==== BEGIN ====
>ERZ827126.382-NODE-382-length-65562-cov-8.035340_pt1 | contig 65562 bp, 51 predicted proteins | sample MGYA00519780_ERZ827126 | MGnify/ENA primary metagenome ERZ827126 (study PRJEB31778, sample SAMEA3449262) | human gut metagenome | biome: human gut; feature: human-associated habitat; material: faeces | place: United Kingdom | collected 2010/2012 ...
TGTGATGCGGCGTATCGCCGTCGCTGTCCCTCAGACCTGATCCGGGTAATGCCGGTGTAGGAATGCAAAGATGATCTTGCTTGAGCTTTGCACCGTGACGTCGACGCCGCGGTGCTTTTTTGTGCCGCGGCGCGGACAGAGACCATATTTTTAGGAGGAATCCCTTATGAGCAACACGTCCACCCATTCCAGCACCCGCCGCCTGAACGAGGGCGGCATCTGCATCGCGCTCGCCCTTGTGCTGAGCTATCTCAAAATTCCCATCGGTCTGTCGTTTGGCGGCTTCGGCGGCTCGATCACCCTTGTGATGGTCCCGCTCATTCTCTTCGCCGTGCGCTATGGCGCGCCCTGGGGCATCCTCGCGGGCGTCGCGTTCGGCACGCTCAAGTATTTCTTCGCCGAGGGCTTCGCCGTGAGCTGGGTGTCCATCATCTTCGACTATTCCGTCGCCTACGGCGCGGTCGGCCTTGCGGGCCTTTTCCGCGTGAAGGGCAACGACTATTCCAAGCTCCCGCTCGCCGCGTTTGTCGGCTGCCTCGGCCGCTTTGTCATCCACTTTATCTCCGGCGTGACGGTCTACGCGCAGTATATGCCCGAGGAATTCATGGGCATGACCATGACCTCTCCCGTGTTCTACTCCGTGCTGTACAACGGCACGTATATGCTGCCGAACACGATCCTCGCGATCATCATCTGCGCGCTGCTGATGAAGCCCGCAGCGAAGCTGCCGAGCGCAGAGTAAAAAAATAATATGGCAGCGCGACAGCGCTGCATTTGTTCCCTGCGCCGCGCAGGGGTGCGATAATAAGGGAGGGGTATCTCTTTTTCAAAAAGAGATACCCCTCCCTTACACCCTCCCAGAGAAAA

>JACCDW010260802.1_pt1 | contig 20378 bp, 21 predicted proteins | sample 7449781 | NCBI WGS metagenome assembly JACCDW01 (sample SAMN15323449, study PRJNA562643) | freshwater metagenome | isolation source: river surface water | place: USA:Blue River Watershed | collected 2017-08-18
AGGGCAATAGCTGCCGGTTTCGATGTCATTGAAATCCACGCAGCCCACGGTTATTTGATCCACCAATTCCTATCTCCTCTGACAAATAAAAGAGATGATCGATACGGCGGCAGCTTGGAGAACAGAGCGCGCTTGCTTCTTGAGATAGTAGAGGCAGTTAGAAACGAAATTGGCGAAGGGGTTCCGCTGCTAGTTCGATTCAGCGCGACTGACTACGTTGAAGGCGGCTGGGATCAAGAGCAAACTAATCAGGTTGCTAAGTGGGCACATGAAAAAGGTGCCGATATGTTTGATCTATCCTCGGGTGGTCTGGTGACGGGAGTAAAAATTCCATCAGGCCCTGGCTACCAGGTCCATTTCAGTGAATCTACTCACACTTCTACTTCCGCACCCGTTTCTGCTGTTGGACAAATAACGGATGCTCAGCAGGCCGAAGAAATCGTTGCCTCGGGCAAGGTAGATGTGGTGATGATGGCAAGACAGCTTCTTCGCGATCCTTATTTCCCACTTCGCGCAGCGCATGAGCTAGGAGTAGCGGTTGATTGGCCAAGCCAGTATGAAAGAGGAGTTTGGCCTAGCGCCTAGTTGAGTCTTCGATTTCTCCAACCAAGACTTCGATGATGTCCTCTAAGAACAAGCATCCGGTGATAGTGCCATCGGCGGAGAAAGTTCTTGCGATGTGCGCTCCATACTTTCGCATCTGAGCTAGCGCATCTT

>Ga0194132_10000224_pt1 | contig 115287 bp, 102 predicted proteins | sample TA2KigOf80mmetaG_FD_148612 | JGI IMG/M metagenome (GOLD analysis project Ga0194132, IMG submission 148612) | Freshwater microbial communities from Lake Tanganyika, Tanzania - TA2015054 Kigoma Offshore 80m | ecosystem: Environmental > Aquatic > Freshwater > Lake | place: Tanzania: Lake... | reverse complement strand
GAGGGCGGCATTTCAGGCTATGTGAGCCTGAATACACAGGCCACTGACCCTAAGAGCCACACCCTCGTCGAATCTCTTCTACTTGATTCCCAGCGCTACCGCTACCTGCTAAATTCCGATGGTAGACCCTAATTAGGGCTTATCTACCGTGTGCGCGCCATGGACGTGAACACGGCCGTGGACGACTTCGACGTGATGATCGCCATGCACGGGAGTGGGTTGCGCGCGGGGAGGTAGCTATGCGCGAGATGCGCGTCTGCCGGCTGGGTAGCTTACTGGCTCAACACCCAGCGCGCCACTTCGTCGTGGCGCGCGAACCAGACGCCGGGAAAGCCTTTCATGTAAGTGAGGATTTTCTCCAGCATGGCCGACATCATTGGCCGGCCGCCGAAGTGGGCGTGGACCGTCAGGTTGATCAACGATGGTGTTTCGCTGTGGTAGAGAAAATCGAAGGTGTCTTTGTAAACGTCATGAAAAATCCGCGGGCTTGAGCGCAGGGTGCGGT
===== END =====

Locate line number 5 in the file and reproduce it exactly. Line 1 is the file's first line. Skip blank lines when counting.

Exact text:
>Ga0194132_10000224_pt1 | contig 115287 bp, 102 predicted proteins | sample TA2KigOf80mmetaG_FD_148612 | JGI IMG/M metagenome (GOLD analysis project Ga0194132, IMG submission 148612) | Freshwater microbial communities from Lake Tanganyika, Tanzania - TA2015054 Kigoma Offshore 80m | ecosystem: Environmental > Aquatic > Freshwater > Lake | place: Tanzania: Lake... | reverse complement strand